Red Eight Gallery’s art expert Julian Usher weighs up whether contemporary art deserves a place at the table.
After “Great British Spraycation” put Banksy back in the spotlight over the summer, demand for the iconic street artist’s work shows no signs of abating. During H1 2021 a total of 27 Banksy originals sold at auction for more than US$80 million worth according to the website “Banksy Explained”. That’s the highest total ever achieved by Banksy to date, with the top performer being “Game Changer” which sold at Christie's London in March 2021 for £16,758,000.
These big sums might sound impressive, but does this mean that investors and FAs should seriously consider including contemporary art in their portfolios? Let’s consider the main pros and cons of art investment from the perspective of the retail investor.
Impact Of COVID-19
Before the COVID-19 pandemic, Deloitte’s 2019 Art & Finance Report estimated the total value of the art and collectibles market at US$1.7 trillion, with projections to reach US$2.1 trillion by 2023. While there’s no question the pandemic has impacted auction and gallery sales, the market is expected to recover promptly according to the latest Art Basel and UBS Global Art Market Report:
“Global sales of art and antiques fell from $62 billion in 2008 to $39.5 billion in 2009 but returned to its pre-crisis levels by 2010. The bounce-back was fuelled by a stimulative fiscal and monetary response similar to what we’ve seen this year. We expect the art market to take a similar path forward.”
Interestingly, the report also found that the pandemic had actually increased 66% HNW individuals’ desire to collect fine art, with 33% reporting a significant increase. Banks and other big corporate collectors did reduce their expenditure, but still 78% of the International Association of Corporate Collections of Contemporary Art (IACCCA)’s 56 members have continued to acquire art during the pandemic.
Strong Historic Track Record
Over the past couple of decades auction turnover for the contemporary art sector has risen dramatically from just $92 million in 2000 to $1,993 million in 2019. That’s equivalent to a 2,100% increase. According to the Citi Global Art Market chart, the sector has also performed well against the stock market over this period, delivering an annualised return of 14% over the last 25 years as of December 2020 against 9.5% for the S&P 500. Citi’s 2020 Global Art Market Report notes that even during the first seven months of 2020 Contemporary Art averaged a 6.7% return, beating all other asset classes.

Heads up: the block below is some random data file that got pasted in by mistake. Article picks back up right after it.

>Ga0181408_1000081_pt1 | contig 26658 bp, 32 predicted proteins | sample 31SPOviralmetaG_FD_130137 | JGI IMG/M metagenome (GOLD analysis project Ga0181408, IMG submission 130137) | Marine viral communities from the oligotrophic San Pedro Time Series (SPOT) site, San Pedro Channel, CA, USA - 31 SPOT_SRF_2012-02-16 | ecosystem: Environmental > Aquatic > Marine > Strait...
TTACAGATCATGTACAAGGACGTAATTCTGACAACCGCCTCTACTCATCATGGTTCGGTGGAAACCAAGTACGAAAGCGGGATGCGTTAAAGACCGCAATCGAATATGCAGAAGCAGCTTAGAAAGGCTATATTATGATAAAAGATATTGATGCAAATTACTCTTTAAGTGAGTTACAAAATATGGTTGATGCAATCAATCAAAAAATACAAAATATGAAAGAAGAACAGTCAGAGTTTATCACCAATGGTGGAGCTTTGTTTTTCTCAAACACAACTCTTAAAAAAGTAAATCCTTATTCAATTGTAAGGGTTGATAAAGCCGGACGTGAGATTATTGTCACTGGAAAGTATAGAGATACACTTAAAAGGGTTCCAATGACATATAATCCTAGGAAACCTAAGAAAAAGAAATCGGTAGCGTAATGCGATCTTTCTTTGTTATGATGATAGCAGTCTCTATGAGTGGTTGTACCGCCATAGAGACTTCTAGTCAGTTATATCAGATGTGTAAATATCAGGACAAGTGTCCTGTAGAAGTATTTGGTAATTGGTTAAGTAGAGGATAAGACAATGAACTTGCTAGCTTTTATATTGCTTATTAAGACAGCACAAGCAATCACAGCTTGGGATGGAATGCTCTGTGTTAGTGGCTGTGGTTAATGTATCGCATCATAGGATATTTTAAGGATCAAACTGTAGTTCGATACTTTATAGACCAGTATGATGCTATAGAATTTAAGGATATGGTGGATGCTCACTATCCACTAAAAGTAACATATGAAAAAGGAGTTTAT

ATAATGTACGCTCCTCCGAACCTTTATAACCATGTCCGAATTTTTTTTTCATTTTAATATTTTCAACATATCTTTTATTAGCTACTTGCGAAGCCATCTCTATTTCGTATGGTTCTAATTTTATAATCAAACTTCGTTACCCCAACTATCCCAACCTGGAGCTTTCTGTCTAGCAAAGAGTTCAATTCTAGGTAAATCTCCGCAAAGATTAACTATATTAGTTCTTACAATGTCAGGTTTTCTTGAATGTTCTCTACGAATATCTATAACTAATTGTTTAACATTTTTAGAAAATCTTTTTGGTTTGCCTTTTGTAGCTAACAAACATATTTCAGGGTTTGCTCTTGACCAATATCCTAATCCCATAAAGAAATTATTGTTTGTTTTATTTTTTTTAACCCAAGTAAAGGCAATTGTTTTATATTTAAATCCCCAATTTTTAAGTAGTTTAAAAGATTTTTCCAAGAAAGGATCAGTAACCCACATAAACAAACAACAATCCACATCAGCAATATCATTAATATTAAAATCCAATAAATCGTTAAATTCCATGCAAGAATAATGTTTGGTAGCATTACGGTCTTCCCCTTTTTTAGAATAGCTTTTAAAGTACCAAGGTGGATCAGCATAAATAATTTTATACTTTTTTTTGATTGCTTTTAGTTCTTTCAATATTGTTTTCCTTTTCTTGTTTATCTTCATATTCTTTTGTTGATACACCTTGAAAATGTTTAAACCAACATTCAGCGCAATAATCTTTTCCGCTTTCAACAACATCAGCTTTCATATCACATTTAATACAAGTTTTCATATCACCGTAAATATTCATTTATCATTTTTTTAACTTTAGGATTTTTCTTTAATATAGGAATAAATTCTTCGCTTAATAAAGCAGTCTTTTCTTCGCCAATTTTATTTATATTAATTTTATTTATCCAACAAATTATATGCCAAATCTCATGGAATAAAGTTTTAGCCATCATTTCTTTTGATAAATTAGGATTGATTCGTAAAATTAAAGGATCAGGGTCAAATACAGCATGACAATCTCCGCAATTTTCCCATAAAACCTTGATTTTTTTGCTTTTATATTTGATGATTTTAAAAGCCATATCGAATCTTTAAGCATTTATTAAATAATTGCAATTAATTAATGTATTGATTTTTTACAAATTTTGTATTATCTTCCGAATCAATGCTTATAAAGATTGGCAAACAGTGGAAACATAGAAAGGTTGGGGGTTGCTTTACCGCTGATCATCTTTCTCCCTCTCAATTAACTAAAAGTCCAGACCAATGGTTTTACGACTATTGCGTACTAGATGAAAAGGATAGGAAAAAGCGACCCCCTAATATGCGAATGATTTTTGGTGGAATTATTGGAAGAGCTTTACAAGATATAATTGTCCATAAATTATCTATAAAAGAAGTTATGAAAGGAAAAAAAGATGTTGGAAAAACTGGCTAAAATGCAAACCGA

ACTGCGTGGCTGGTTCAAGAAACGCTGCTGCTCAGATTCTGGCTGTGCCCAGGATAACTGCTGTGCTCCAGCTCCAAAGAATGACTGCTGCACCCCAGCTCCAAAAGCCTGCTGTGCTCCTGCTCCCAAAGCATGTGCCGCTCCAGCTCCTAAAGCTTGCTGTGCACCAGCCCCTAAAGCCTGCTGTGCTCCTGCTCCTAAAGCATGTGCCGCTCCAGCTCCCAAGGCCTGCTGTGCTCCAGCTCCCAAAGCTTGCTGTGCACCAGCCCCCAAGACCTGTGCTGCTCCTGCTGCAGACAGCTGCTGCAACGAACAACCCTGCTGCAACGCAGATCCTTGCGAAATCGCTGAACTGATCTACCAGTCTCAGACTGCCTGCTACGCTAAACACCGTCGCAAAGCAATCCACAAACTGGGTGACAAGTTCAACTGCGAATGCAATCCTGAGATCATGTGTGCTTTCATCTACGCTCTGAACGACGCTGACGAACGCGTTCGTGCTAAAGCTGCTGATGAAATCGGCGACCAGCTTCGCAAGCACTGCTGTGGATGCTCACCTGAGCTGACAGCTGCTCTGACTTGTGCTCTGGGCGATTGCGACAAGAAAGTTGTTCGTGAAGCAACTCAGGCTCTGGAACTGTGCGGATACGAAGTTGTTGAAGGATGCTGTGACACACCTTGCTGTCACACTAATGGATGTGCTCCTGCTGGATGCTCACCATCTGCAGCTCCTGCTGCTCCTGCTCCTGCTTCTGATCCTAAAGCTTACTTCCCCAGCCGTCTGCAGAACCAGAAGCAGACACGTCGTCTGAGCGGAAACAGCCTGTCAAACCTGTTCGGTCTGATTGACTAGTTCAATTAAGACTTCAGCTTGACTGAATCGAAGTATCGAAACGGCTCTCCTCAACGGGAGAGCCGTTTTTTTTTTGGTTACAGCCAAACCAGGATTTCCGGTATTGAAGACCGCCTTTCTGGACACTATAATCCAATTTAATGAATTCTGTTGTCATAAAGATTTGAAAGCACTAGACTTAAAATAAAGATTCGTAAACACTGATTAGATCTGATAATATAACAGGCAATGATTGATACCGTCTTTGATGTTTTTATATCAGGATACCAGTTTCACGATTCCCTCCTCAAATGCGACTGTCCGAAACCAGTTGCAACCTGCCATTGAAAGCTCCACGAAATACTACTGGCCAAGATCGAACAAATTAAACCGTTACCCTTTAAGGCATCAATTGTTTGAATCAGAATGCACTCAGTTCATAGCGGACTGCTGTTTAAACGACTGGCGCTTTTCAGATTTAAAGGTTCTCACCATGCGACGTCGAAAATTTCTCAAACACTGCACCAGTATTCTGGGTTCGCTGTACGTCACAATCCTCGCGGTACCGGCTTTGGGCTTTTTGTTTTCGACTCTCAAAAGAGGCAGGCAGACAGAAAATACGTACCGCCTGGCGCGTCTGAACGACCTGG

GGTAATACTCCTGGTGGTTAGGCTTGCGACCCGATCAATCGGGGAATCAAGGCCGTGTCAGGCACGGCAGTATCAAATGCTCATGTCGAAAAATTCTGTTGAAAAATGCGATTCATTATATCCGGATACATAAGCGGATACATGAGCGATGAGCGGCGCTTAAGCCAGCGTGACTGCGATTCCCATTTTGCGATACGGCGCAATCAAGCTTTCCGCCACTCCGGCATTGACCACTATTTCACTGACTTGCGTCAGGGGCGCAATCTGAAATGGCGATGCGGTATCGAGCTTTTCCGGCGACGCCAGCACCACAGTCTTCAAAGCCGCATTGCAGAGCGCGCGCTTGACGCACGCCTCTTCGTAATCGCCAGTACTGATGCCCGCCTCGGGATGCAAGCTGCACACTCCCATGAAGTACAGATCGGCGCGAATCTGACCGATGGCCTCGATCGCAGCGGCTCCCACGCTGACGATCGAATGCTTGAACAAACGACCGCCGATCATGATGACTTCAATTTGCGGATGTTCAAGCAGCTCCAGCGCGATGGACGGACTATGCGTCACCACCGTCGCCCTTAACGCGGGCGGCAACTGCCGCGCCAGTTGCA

As with most other collectibles, contemporary art is not a get-rich-quick scheme. It’s best suited to investors interested in longer investment windows, with most advisors recommending a 5-7 year hold. At Red Eight Gallery we regularly see investors achieve excellent returns over much shorter periods, but I would always advise discussing your goals with an art investment expert to get a realistic projection.
Value drivers in the art sector include an artist’s reputation, their sales and exhibition history, and the general availability of their work on the primary and secondary markets. Emerging artists who are still building their presence in the market can generate higher returns in the long run, but more established or “blue chip” artists are the preferred option for risk-averse investors since they hold their value better during downturns.